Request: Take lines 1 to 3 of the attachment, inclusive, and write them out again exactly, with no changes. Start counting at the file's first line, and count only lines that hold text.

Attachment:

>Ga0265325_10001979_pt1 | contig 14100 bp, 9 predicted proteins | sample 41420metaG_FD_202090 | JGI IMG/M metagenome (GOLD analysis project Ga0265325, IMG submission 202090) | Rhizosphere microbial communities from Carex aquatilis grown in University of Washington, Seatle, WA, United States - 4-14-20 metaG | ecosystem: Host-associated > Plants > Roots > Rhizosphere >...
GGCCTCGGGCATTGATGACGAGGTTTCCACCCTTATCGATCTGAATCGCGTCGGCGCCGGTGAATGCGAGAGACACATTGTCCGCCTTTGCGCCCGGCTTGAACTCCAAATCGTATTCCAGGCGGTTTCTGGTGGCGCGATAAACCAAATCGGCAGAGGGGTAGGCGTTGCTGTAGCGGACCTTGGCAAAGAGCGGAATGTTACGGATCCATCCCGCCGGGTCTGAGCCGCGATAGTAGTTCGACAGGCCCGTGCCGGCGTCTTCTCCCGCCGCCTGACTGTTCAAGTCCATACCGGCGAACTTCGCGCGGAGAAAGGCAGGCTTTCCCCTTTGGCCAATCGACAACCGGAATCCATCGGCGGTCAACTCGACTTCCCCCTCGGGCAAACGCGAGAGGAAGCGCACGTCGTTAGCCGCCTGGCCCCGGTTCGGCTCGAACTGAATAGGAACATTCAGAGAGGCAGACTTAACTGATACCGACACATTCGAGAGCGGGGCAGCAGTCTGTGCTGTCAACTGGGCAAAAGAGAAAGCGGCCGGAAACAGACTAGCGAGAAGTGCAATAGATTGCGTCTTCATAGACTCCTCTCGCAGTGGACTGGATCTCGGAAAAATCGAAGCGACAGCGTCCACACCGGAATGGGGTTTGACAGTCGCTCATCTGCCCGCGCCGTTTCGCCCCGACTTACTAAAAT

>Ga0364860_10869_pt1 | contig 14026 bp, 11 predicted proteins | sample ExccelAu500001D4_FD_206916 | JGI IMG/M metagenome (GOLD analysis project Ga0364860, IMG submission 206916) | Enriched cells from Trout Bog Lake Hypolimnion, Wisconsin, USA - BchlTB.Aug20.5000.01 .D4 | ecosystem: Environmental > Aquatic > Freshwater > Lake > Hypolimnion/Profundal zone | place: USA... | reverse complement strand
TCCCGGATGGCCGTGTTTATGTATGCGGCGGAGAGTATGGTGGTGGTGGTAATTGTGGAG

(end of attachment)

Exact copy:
>Ga0265325_10001979_pt1 | contig 14100 bp, 9 predicted proteins | sample 41420metaG_FD_202090 | JGI IMG/M metagenome (GOLD analysis project Ga0265325, IMG submission 202090) | Rhizosphere microbial communities from Carex aquatilis grown in University of Washington, Seatle, WA, United States - 4-14-20 metaG | ecosystem: Host-associated > Plants > Roots > Rhizosphere >...
GGCCTCGGGCATTGATGACGAGGTTTCCACCCTTATCGATCTGAATCGCGTCGGCGCCGGTGAATGCGAGAGACACATTGTCCGCCTTTGCGCCCGGCTTGAACTCCAAATCGTATTCCAGGCGGTTTCTGGTGGCGCGATAAACCAAATCGGCAGAGGGGTAGGCGTTGCTGTAGCGGACCTTGGCAAAGAGCGGAATGTTACGGATCCATCCCGCCGGGTCTGAGCCGCGATAGTAGTTCGACAGGCCCGTGCCGGCGTCTTCTCCCGCCGCCTGACTGTTCAAGTCCATACCGGCGAACTTCGCGCGGAGAAAGGCAGGCTTTCCCCTTTGGCCAATCGACAACCGGAATCCATCGGCGGTCAACTCGACTTCCCCCTCGGGCAAACGCGAGAGGAAGCGCACGTCGTTAGCCGCCTGGCCCCGGTTCGGCTCGAACTGAATAGGAACATTCAGAGAGGCAGACTTAACTGATACCGACACATTCGAGAGCGGGGCAGCAGTCTGTGCTGTCAACTGGGCAAAAGAGAAAGCGGCCGGAAACAGACTAGCGAGAAGTGCAATAGATTGCGTCTTCATAGACTCCTCTCGCAGTGGACTGGATCTCGGAAAAATCGAAGCGACAGCGTCCACACCGGAATGGGGTTTGACAGTCGCTCATCTGCCCGCGCCGTTTCGCCCCGACTTACTAAAAT

>Ga0364860_10869_pt1 | contig 14026 bp, 11 predicted proteins | sample ExccelAu500001D4_FD_206916 | JGI IMG/M metagenome (GOLD analysis project Ga0364860, IMG submission 206916) | Enriched cells from Trout Bog Lake Hypolimnion, Wisconsin, USA - BchlTB.Aug20.5000.01 .D4 | ecosystem: Environmental > Aquatic > Freshwater > Lake > Hypolimnion/Profundal zone | place: USA... | reverse complement strand